What Paul Simon Taught Me About Marketing

[First, an announcement: Congratulations to Jill Stodola, who won the random drawing for a copy of Nely Galan's book, "Self Made". Now, on with the show.]

My Aunt Sue was a fixture in my childhood. She was also somewhat of a role model for me. She was a federal employee, she had a social life, and she was an entrepreneur. She and my mom started a DJ service when I was young. I remember helping to carry milk crates loaded with 45's and LP's from the van to the venue. I'd sit in the back of the room while Aunt Sue tested the sound equipment and we'd play my own private version of "name that tune". She'd spin a classic from an era well before my time. After hearing a song only a few times, I was usually able to guess the song and often the artist, but rarely the year. I'd get close, but Aunt Sue could almost always stump me if she asked me for the year of a song.

Thank God the Internet now helps me find the dates for all the songs in my 300 Songs project.

When I was lucky, she'd play Paul Simon's "50 Ways To Leave Your Lover" - a song I enjoy so much, me and The Damn Whippersnappers played it at our first "Front Row Sessions" online concert. The song doesn't really offer fifty options, but Paul's list of tactics was so catchy and repeatable that you could get all the guests at the wedding reception to start singing along. It was mesmerizing to watch a room of random conversations stop and transform into a singular chorus of voices when Paul offered up his 50 ways.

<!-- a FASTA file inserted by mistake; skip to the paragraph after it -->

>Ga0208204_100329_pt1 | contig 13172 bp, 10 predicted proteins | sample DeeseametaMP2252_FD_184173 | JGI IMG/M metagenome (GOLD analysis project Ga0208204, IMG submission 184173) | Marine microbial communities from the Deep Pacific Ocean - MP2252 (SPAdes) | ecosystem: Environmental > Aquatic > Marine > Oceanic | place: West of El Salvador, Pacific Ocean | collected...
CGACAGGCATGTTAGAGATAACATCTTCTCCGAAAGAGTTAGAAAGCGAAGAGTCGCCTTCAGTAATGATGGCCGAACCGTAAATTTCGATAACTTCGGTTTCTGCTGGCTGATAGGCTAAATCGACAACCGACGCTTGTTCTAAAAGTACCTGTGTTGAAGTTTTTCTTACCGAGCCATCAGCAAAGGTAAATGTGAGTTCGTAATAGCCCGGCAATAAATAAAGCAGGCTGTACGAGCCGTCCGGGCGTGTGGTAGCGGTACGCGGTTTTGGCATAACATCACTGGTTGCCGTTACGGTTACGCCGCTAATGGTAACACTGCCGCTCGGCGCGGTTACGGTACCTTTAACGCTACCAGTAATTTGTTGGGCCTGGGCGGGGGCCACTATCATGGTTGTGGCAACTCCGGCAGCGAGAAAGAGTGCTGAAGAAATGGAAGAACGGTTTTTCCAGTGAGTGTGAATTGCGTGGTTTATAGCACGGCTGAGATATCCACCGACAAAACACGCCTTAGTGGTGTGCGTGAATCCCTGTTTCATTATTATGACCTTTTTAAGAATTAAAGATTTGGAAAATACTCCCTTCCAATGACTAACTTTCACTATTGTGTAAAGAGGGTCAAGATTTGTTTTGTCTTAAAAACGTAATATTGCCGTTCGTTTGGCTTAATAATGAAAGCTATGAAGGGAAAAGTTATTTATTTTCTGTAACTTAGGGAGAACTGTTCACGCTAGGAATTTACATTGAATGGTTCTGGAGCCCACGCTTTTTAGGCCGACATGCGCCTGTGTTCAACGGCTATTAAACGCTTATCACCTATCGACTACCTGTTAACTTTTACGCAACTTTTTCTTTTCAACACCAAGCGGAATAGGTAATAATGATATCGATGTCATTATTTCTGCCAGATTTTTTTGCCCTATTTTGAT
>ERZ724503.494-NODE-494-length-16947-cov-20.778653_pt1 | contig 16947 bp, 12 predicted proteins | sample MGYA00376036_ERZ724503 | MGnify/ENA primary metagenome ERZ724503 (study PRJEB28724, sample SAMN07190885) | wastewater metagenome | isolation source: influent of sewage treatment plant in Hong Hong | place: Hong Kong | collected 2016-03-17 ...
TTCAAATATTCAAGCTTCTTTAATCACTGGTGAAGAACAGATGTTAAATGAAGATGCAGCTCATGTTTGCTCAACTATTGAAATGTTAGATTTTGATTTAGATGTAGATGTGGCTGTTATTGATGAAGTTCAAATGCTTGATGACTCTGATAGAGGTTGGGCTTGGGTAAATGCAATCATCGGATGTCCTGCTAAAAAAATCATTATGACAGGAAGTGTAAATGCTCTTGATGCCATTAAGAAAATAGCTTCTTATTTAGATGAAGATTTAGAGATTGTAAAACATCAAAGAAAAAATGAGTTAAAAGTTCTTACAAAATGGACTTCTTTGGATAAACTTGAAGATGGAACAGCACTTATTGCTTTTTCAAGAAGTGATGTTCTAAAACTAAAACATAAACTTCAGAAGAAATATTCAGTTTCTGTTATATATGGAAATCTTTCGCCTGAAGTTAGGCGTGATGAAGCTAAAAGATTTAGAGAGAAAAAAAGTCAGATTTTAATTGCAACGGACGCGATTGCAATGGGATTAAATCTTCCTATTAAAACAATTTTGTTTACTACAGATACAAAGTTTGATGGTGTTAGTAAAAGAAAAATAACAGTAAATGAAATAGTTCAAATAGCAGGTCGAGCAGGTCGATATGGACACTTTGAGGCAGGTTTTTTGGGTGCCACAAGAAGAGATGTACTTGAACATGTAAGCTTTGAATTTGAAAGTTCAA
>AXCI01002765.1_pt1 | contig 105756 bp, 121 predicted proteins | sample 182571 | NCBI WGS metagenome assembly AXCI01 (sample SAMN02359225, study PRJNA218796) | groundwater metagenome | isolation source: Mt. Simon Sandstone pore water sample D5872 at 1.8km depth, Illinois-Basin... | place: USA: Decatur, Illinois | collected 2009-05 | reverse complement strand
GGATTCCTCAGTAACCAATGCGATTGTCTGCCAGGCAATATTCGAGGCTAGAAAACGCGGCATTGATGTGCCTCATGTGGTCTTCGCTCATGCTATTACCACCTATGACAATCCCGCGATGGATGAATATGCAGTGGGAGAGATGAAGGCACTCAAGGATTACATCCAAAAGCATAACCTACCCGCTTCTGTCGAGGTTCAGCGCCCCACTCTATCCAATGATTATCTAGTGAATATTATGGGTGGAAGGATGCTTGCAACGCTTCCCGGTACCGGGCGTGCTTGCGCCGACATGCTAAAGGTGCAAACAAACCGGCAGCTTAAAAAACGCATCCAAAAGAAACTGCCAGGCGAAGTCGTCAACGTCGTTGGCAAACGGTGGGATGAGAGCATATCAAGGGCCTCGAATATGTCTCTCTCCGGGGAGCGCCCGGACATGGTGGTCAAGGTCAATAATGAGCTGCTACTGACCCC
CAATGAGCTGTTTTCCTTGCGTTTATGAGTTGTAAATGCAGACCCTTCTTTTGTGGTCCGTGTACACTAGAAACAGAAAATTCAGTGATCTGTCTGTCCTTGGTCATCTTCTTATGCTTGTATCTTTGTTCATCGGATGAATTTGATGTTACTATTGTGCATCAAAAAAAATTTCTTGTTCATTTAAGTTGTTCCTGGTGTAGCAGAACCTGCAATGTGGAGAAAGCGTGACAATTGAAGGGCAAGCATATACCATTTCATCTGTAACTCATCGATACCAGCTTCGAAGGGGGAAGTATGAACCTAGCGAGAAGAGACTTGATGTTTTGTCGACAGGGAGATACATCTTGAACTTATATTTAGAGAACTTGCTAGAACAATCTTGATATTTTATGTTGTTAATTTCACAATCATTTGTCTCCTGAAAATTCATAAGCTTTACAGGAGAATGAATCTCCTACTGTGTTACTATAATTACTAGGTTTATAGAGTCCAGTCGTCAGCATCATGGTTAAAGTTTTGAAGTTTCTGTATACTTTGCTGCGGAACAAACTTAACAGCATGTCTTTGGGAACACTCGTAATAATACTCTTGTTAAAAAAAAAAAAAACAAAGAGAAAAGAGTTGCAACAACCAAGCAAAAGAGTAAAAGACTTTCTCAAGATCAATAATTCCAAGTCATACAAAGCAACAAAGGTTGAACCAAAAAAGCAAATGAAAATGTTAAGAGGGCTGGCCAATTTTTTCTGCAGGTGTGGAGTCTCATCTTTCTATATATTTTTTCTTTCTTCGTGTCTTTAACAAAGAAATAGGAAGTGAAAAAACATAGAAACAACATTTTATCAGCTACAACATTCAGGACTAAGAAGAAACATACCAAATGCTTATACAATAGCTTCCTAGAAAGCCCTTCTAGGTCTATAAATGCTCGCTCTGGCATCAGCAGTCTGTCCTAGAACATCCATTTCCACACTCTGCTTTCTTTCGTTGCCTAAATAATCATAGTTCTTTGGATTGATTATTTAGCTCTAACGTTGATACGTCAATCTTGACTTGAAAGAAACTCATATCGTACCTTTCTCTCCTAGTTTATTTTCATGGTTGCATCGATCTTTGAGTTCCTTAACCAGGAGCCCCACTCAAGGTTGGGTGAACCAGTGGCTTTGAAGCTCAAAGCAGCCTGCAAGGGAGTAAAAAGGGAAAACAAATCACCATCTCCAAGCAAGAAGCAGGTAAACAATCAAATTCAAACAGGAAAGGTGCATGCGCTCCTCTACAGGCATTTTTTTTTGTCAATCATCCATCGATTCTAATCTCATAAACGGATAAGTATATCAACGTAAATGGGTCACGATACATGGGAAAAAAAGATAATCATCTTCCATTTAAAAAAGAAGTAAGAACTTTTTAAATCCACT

That or Margaritaville.

But it was Paul, not Jimmy, who gave me my first understanding of the difference between marketing tactics and marketing strategy. I've invited him back for a "guest appearance" in this week's episode of Creative Freedom - where one man's bad sales pitch turned into a teachable moment for us all.

Marketing strategy is more than just a single tactic. It has to be, or it's not a strategy. (Tweet This)

Incidentally, Des, the amazing keyboardist from The Damn Whippersnappers has enlisted, and will not return from boot camp until October, just about the time our bassist, Owen, relocates to Nashville... which is where I'm headed, too. So there's a lot of movement happening in the coming months for all of us. Say a prayer, wouldja?

Be part of the Rising Tide!

Share your thoughts comments and questions about marketing strategies and tactics in the comments. What is working for you? What have you tried that didn't work? We'd love to hear from you!


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